Faversham Stoa is a philosophy discussion group. We meet on the 3rd Tuesday of every month from 7.30 to 9.30pm in the The Bull in Tanners Street. We cover a large range of topics. There's no charge for membership and everyone is welcome to drop in. Just bring your brain and some beer money!


Sell individual poems in the same way iTunes sells individual music tracks.

The elevator pitch

When you think of searching the web you think of Google; when you think of encyclopedias you think of Wikipedia. Our aim is to create the premier poetry site on the web which becomes the first site you go to when you think of poetry. It will be possible to download masses of out-of-copyright free poems as well as paid-for content. Customers will be able to order books on-line, create their own anthologies or download individual poems for a few pence. Poetry will be available in a variety of formats as well as hard copy via Print-
On-Demand technology.

The idea

Publishers of poetry complain about the difficulty of marketing poetry these days, especially new poets who are unknown to the public. I suspect that while most readers will take a risk on a new novelist they are probably less likely to risk an unknown poet because poetry is such a personal taste.

My proposal is that a web site be set up on the same model as iTunes (perhaps called iVerse or even iAmbeter) where you can buy individual poems for a small amount, say, 50p a poem. If the poem is a long narrative work you could sell it in parts.

There would be a lot of free poetry on the site too, including all the out-of-copyright classics in order to generate interest and visits. There would also be free-samples of our commercial poets so customers could see whether they liked a particular poet. If they did, then they could ask for a list of all their poems and pay for a download of one or more items. There could be a discount if the customer downloaded a specific number of poems in a session, say, ten or more, or a set collection.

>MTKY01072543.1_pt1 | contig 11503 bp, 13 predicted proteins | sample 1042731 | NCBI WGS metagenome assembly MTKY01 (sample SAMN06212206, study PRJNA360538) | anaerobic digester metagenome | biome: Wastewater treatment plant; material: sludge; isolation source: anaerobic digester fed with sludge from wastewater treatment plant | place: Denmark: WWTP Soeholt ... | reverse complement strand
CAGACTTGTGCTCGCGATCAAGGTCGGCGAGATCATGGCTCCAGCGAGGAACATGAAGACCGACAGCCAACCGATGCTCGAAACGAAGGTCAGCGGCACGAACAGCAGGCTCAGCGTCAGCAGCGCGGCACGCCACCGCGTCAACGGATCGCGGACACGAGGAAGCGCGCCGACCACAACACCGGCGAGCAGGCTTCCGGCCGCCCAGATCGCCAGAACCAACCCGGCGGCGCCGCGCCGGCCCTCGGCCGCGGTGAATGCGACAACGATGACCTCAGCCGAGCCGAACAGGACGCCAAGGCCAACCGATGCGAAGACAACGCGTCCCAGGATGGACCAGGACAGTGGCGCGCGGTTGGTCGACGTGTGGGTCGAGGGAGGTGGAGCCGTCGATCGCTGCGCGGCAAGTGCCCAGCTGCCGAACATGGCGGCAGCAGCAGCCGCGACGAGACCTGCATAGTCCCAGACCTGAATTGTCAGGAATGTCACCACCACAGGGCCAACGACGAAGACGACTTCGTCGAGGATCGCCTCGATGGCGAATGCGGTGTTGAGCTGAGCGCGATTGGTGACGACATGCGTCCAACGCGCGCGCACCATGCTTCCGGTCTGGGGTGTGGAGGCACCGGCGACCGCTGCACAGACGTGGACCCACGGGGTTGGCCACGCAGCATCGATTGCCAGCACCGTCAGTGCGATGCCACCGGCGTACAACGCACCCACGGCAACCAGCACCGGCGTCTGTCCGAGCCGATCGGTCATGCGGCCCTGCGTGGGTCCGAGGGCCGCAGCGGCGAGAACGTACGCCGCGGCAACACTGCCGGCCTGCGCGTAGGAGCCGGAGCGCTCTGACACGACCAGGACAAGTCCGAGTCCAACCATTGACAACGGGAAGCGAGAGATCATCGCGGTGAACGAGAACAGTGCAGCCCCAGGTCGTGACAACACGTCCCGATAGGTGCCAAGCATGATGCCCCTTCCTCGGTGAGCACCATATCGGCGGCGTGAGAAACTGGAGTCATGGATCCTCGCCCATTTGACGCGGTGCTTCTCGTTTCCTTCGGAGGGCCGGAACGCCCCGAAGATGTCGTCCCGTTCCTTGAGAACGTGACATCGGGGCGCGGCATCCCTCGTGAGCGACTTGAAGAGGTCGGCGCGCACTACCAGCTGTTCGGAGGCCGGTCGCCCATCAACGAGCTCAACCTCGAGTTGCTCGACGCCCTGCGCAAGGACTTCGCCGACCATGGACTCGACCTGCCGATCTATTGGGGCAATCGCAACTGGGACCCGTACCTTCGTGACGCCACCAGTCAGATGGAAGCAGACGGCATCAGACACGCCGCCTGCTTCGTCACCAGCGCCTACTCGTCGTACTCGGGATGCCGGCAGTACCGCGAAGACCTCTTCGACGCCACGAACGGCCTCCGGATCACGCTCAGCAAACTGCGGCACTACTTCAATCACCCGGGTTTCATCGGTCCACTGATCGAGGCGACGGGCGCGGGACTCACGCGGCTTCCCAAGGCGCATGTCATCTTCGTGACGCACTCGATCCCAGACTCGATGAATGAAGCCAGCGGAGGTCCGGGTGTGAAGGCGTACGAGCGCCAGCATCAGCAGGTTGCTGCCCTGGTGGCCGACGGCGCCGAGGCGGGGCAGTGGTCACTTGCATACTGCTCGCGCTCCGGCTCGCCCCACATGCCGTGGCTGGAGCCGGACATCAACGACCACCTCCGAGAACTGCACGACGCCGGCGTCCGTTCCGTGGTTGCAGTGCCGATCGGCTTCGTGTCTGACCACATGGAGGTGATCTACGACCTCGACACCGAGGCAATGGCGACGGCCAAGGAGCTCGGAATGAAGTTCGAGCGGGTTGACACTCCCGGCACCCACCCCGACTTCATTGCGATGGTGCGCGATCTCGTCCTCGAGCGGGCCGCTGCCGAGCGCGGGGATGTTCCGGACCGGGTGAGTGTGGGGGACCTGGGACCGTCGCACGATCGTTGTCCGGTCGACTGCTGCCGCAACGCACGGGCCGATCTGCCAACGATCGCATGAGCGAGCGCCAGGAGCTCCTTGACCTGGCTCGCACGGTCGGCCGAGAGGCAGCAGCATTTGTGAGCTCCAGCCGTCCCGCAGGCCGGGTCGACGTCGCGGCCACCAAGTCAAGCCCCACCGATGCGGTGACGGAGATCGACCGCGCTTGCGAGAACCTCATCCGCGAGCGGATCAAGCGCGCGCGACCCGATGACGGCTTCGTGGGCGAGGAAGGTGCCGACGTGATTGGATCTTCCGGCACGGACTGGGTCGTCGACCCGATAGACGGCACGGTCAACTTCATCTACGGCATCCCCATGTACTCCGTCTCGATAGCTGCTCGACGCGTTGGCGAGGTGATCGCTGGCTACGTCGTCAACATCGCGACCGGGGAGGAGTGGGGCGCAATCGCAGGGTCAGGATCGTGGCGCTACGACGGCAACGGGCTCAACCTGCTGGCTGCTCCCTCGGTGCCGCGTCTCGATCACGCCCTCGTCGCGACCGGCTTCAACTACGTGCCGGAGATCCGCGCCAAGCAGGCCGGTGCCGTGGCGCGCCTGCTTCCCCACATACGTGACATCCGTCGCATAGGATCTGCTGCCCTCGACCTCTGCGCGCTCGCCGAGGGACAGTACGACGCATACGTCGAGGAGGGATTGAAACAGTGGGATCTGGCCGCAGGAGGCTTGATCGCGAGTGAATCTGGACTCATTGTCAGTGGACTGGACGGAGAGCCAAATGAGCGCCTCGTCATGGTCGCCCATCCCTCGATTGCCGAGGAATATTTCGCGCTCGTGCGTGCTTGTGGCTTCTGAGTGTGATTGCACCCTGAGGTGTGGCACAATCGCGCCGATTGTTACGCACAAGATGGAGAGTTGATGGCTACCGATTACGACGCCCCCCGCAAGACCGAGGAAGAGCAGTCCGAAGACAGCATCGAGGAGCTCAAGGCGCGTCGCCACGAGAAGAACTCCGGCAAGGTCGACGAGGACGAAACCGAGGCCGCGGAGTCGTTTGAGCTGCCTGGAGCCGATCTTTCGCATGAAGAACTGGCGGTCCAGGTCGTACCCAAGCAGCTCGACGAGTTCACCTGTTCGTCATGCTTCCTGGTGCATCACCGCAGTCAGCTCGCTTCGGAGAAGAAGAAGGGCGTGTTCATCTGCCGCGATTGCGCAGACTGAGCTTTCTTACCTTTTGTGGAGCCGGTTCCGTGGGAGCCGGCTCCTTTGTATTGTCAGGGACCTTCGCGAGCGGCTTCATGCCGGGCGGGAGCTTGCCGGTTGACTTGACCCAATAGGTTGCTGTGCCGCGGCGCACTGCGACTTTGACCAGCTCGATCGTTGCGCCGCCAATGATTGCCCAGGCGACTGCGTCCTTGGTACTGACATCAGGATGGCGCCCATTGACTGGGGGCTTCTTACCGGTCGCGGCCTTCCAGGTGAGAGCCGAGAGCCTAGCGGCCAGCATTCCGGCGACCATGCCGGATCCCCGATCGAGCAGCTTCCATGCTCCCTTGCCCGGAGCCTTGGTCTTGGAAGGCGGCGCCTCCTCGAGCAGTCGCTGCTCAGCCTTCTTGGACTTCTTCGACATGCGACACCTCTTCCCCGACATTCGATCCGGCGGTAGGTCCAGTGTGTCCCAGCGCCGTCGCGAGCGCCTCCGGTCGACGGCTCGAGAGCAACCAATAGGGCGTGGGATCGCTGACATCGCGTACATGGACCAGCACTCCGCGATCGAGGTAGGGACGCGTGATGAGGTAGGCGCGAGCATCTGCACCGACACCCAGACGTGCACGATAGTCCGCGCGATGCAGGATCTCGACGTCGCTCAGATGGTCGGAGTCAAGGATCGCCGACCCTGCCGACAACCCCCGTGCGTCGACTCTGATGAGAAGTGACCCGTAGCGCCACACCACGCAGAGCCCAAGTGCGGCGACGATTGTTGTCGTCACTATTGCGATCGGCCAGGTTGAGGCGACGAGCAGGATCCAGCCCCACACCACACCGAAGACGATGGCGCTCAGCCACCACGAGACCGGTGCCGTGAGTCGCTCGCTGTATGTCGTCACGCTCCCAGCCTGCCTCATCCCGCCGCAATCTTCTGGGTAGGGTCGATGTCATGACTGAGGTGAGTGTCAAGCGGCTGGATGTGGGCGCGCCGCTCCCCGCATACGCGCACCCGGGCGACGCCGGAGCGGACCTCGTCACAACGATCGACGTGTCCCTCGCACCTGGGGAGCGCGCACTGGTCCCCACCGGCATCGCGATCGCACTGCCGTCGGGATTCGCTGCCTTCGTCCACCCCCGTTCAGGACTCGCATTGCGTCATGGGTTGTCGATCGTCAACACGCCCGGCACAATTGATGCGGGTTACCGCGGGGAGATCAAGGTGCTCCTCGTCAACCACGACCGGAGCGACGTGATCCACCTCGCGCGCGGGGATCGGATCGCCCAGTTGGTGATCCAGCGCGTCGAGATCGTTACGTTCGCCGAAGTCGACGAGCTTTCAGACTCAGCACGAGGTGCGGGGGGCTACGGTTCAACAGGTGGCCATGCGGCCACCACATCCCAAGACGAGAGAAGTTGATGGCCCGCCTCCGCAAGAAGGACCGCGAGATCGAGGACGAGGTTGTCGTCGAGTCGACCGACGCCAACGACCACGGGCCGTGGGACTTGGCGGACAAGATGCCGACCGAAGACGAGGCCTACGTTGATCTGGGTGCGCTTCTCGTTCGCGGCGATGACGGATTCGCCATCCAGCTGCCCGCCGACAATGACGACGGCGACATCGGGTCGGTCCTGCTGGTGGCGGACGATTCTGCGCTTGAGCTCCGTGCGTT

A casual visitor to the site would be able to browse all the free (out-of-copyright) material, listings of our commercial poets along with their profiles, photos and listings of their work. They could also read samples of our commercial poets on-line and critical articles and reviews. However, if they wanted to download anything they would have to register. Registration would be free but once they had registered they would be able to download individual poems in a variety of formats or generate their own personal anthology of poems which could be downloaded in an ebook format if required.

The emphasis would be on breadth of cover and quality of output which I don't think you find on any existing poetry web site. There would be a huge collection of classic poetry so you would know exactly where to come if you wanted a copy of a remembered poem. The idea would be to promote the site as a one-stop-shop for poetry. Furthermore, the format in which you received it would match the quality of the writing. We would include a library of images on the site, or the customer could upload their own, so that they could include an image with the downloaded poem or collection. There would be a discreet web site credit and url on every download but no irritating ads, although we would want ads on the site itself in order to generate revenue.